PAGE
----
Mom and Aunti admiring Elizabeth

 Each of us seem to have developed a pattern with the names we have chosen over the years. My mom’s (Yvonne) names tend to be more traditional human names. Dawn, Katherine, Elizabeth, Joe, Henry, and Isabella are named by her. Mom also tries to insist on L names for our llamas: Leyla, Leo, Lara, and Lorenzo.

My Dad’s (Steve) likes to name his after real people. Winston is named after Winston Churchill, and Raleigh is technically Walter Raleigh or another exception Chivas Regal (Scotch Whisky).

Michael and I’s names tend to stick out a bit more. My names tend to be based on whatever story I’m immersed in at the time. Guinevere, Galahad, Anora, Aveline, inerva were all named by me. Michael so far has had the least chances of anybody to pick names so far, but Royce and Mercedes are two of his and are both named after cars.

Spot – quite obvious – he has a spot on his head!

Michael found his first cria, the one he got to name, when he was 11 years old. He knew the rules that had been established over naming rights and he had the perfect name and it didn’t matter how much we argued with him, Michael was steadfast, the name was Spot. Spot became alpha male when he grew up. That’s why we have Sir Spot ruling over all the other of nobility – Sir John, Lady Katherine, Sir Galahad…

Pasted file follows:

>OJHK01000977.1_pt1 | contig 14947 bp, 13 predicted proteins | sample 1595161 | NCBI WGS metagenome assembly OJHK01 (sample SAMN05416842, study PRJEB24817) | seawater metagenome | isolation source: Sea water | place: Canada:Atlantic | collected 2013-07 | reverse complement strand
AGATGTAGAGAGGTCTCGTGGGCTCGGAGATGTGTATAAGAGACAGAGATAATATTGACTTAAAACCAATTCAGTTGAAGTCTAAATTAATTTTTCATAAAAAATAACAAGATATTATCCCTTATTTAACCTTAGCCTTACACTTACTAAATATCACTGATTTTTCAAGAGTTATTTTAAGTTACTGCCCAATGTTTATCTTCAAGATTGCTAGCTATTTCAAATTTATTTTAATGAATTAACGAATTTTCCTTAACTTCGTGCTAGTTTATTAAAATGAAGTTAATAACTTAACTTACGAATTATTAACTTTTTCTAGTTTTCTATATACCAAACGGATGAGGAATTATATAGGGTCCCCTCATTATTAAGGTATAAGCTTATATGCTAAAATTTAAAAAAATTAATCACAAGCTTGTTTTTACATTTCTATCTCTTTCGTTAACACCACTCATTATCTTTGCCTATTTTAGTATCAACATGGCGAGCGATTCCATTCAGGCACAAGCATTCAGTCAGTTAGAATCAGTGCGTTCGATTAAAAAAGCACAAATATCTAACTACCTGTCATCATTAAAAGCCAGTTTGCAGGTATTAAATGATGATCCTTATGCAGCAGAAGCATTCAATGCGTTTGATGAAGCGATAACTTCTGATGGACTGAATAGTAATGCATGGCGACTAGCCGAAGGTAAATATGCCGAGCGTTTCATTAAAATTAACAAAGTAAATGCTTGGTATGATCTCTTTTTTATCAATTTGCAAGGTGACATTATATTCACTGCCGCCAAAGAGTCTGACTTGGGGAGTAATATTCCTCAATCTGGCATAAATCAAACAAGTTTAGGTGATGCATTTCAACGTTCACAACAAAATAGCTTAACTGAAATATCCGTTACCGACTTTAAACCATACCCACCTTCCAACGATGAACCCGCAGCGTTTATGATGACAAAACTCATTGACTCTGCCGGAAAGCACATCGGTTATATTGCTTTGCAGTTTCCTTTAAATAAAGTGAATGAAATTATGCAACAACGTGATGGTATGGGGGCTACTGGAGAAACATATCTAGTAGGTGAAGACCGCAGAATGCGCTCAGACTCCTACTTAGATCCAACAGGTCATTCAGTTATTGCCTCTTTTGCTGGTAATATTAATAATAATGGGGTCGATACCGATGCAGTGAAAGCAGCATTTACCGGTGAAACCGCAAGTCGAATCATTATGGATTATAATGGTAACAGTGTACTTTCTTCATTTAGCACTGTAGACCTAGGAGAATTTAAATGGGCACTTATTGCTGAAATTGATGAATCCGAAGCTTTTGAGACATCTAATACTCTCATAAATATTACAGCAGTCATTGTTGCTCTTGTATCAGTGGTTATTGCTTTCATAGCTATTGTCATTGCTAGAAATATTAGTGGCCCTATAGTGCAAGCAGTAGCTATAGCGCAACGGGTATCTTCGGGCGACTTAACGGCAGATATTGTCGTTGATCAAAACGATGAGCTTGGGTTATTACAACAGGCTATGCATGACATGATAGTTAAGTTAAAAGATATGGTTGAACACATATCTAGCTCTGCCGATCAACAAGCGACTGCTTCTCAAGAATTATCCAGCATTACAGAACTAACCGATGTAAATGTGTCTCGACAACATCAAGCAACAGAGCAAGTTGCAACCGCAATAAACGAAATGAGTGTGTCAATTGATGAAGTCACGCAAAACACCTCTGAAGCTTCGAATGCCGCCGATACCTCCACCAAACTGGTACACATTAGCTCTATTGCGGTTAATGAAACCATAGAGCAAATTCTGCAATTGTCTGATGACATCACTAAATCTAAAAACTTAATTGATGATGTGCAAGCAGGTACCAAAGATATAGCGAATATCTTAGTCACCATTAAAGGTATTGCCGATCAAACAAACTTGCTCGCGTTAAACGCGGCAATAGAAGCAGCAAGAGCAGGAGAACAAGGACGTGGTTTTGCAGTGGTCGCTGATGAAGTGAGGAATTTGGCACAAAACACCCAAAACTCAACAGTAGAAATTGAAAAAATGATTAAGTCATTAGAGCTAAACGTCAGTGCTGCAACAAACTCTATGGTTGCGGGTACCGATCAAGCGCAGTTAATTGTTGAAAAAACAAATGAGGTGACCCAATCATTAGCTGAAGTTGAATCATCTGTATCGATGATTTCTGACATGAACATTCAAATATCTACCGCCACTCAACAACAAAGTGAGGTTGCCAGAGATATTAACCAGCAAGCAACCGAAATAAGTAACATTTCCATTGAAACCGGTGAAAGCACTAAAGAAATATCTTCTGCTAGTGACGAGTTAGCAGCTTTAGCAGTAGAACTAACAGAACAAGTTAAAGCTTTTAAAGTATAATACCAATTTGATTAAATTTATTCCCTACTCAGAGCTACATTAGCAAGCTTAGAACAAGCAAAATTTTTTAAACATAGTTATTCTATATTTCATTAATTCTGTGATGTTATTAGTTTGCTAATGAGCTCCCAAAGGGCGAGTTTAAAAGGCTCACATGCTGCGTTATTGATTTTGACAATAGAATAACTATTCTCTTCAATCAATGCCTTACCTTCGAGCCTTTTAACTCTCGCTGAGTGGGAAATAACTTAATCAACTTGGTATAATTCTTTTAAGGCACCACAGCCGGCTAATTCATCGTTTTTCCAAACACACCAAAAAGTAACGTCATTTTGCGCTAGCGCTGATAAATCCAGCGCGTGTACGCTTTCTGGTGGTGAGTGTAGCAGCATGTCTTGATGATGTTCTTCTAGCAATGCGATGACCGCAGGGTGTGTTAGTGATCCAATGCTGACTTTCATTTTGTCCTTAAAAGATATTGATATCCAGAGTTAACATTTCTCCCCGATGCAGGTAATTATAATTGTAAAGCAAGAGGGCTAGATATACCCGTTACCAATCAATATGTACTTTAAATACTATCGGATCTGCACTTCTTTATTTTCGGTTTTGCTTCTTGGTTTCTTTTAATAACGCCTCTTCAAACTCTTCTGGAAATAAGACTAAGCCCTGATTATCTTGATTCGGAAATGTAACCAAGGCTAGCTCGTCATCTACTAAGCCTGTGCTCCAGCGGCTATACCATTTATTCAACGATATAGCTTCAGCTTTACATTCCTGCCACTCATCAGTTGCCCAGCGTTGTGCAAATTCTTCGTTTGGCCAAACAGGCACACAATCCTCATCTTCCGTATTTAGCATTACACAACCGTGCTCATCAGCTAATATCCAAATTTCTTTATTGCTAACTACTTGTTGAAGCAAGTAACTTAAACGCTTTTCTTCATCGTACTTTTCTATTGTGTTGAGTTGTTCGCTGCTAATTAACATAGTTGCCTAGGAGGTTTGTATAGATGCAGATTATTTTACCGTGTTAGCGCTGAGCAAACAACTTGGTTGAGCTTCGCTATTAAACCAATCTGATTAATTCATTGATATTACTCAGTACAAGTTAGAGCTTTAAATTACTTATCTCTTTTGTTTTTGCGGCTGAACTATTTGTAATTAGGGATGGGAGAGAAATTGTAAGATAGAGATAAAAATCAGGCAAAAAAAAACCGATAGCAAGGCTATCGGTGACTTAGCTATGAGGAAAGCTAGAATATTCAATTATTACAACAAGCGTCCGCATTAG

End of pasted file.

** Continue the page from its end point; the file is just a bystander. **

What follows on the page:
We normally do stick with our naming traditions, but we’ve had a few exceptions over the years. Ned, aka Sir Nathaniel is named after one of my friends, Natalie. Ned was the first cria whose delivery we were present for and Natalie had been over the night before for a sleepover and was still there. We called her our good luck charm that day.

Daisy with mom Penny – named after her grandma

One of our other exceptions is little Daisy Ditch. Daisy’s grandmother had died a couple years before from natural causes on another farm, but we had been active with the owners in doing everything we could to save her, unfortunately it hadn’t been enough. Her grandmother’s name was Daisy, and it carries on with our Daisy.

Each of us has our own traditions when choosing the names we get to pick and almost always involves watching the newborn for a time to make sure our first choice will stick. But sometimes, our names have needed a slight tweak. Mom found a surprise baby in the middle of the night and after a quick check named her Angela. The name stuck until shearing day. We laid her down on the shearing matt, and Michael and I looked at the alpaca, looked at each other then back to our mother and said “Mom, you know SHE is a HE, right?” We had a good laugh and no longer fully trust Mom’s sex checks and insist that someone else double checks.

So that’s how our alpacas get their names. I wonder what they call us?

‘Till next time,